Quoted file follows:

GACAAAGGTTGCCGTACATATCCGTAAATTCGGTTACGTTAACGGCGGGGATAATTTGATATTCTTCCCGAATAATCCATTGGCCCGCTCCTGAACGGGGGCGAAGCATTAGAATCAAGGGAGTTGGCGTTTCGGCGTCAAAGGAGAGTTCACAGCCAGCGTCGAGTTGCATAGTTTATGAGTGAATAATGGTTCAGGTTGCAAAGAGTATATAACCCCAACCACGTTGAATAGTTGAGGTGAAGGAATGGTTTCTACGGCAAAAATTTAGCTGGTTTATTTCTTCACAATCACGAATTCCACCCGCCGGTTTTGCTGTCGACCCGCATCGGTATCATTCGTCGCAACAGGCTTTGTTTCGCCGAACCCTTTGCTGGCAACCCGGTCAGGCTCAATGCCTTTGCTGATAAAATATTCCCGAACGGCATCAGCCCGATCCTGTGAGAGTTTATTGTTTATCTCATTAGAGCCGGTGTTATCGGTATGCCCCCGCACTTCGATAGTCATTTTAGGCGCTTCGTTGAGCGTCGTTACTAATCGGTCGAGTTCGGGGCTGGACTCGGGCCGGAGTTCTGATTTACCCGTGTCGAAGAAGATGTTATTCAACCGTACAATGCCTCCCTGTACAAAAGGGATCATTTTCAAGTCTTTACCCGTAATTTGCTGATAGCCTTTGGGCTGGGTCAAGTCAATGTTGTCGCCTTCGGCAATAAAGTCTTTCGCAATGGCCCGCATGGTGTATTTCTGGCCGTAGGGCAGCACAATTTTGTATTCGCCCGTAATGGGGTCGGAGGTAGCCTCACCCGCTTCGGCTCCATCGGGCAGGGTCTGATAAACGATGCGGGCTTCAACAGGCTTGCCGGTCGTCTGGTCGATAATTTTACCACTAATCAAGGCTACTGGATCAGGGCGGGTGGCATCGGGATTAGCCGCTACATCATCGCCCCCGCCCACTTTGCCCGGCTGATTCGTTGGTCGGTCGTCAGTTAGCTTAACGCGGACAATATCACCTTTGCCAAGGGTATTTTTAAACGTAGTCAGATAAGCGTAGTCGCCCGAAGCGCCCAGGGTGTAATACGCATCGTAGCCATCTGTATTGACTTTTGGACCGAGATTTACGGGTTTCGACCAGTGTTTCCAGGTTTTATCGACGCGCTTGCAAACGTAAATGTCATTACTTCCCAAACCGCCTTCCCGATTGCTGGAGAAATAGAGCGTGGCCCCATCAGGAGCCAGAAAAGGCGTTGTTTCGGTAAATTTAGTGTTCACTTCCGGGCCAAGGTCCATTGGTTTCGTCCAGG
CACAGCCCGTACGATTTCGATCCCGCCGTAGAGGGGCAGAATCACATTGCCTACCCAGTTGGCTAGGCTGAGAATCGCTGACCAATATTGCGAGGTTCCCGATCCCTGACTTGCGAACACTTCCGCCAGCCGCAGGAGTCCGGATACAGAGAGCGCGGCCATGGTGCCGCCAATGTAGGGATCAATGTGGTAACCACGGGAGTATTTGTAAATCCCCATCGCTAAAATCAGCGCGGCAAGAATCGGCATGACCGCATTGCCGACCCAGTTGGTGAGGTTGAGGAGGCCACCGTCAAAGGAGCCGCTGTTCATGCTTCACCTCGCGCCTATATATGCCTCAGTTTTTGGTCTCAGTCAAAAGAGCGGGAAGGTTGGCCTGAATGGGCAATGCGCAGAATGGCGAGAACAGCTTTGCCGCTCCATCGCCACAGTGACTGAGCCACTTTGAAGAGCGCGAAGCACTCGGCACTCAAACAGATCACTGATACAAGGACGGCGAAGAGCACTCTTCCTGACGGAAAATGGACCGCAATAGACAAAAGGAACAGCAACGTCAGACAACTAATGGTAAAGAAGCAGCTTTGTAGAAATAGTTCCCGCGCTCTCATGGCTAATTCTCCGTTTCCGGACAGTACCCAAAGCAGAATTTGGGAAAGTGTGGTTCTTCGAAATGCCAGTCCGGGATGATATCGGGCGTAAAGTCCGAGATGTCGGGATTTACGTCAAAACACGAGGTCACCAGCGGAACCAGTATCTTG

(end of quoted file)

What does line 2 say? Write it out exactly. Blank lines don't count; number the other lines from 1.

CACAGCCCGTACGATTTCGATCCCGCCGTAGAGGGGCAGAATCACATTGCCTACCCAGTTGGCTAGGCTGAGAATCGCTGACCAATATTGCGAGGTTCCCGATCCCTGACTTGCGAACACTTCCGCCAGCCGCAGGAGTCCGGATACAGAGAGCGCGGCCATGGTGCCGCCAATGTAGGGATCAATGTGGTAACCACGGGAGTATTTGTAAATCCCCATCGCTAAAATCAGCGCGGCAAGAATCGGCATGACCGCATTGCCGACCCAGTTGGTGAGGTTGAGGAGGCCACCGTCAAAGGAGCCGCTGTTCATGCTTCACCTCGCGCCTATATATGCCTCAGTTTTTGGTCTCAGTCAAAAGAGCGGGAAGGTTGGCCTGAATGGGCAATGCGCAGAATGGCGAGAACAGCTTTGCCGCTCCATCGCCACAGTGACTGAGCCACTTTGAAGAGCGCGAAGCACTCGGCACTCAAACAGATCACTGATACAAGGACGGCGAAGAGCACTCTTCCTGACGGAAAATGGACCGCAATAGACAAAAGGAACAGCAACGTCAGACAACTAATGGTAAAGAAGCAGCTTTGTAGAAATAGTTCCCGCGCTCTCATGGCTAATTCTCCGTTTCCGGACAGTACCCAAAGCAGAATTTGGGAAAGTGTGGTTCTTCGAAATGCCAGTCCGGGATGATATCGGGCGTAAAGTCCGAGATGTCGGGATTTACGTCAAAACACGAGGTCACCAGCGGAACCAGTATCTTG